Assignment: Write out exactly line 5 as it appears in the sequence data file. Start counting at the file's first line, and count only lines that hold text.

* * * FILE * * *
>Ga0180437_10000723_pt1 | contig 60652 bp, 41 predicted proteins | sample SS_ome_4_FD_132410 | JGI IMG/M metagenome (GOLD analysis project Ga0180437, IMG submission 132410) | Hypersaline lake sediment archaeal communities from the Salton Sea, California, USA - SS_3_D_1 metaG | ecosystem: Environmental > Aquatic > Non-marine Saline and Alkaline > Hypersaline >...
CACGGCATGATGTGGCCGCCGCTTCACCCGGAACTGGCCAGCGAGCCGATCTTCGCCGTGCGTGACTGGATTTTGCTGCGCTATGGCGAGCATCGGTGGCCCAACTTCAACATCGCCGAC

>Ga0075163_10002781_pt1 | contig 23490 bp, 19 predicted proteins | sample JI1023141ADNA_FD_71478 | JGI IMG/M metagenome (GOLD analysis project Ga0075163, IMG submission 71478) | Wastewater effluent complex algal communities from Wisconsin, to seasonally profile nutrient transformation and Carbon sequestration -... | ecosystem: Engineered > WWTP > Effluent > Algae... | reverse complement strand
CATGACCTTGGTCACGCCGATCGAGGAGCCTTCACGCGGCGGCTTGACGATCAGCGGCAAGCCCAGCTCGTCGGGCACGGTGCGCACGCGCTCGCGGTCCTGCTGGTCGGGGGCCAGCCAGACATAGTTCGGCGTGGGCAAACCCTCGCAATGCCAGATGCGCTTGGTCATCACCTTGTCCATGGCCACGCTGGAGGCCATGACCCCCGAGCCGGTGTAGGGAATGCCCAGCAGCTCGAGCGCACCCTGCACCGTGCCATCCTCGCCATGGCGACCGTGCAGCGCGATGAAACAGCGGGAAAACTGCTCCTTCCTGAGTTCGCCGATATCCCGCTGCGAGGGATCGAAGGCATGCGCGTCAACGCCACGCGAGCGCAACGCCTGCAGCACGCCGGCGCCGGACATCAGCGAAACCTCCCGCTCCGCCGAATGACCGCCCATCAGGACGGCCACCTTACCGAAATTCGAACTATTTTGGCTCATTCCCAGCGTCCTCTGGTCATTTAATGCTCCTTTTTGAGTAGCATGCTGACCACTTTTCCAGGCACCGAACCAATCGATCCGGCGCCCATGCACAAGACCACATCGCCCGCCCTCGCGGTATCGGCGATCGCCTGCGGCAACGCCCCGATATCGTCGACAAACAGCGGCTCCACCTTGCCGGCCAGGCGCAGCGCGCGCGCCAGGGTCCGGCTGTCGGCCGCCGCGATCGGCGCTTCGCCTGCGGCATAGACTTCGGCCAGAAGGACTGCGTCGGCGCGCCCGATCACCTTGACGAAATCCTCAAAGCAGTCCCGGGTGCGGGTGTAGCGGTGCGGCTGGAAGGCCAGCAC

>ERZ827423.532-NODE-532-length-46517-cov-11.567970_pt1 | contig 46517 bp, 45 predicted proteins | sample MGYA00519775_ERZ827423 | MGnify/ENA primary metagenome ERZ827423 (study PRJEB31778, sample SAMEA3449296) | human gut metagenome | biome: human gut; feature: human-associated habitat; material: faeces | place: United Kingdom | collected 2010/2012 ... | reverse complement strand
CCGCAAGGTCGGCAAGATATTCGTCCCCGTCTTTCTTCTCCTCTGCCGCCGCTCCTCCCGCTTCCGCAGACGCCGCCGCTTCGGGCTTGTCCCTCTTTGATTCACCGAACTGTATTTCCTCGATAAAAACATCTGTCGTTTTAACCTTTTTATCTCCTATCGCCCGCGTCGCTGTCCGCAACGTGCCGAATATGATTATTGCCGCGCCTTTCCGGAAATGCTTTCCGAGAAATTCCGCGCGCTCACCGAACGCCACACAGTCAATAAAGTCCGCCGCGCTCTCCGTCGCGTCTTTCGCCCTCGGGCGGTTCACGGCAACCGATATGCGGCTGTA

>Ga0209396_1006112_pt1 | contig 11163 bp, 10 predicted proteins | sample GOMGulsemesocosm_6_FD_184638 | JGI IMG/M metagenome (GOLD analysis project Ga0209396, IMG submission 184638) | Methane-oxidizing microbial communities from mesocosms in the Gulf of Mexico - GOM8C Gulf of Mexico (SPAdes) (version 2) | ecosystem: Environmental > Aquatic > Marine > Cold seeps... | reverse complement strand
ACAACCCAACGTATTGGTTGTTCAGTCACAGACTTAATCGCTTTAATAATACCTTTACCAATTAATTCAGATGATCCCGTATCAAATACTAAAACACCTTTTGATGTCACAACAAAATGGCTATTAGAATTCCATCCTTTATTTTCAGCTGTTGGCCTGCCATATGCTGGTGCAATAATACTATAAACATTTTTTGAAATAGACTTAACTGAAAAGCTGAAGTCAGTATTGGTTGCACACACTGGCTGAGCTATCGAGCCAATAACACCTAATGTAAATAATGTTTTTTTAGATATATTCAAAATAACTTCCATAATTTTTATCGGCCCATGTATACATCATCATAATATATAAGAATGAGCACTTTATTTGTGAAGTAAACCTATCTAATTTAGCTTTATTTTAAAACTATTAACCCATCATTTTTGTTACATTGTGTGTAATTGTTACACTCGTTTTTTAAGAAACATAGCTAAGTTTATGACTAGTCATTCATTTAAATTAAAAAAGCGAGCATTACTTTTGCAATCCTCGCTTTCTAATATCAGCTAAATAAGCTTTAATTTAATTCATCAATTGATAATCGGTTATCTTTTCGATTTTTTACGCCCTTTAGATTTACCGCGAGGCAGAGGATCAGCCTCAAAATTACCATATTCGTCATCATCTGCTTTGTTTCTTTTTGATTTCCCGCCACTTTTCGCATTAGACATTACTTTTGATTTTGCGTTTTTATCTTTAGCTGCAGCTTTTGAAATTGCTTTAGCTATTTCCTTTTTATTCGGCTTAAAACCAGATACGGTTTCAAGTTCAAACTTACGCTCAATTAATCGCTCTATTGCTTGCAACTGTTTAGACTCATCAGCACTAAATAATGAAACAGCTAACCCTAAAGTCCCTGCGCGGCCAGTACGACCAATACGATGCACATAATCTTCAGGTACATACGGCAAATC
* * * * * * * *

>ERZ827423.532-NODE-532-length-46517-cov-11.567970_pt1 | contig 46517 bp, 45 predicted proteins | sample MGYA00519775_ERZ827423 | MGnify/ENA primary metagenome ERZ827423 (study PRJEB31778, sample SAMEA3449296) | human gut metagenome | biome: human gut; feature: human-associated habitat; material: faeces | place: United Kingdom | collected 2010/2012 ... | reverse complement strand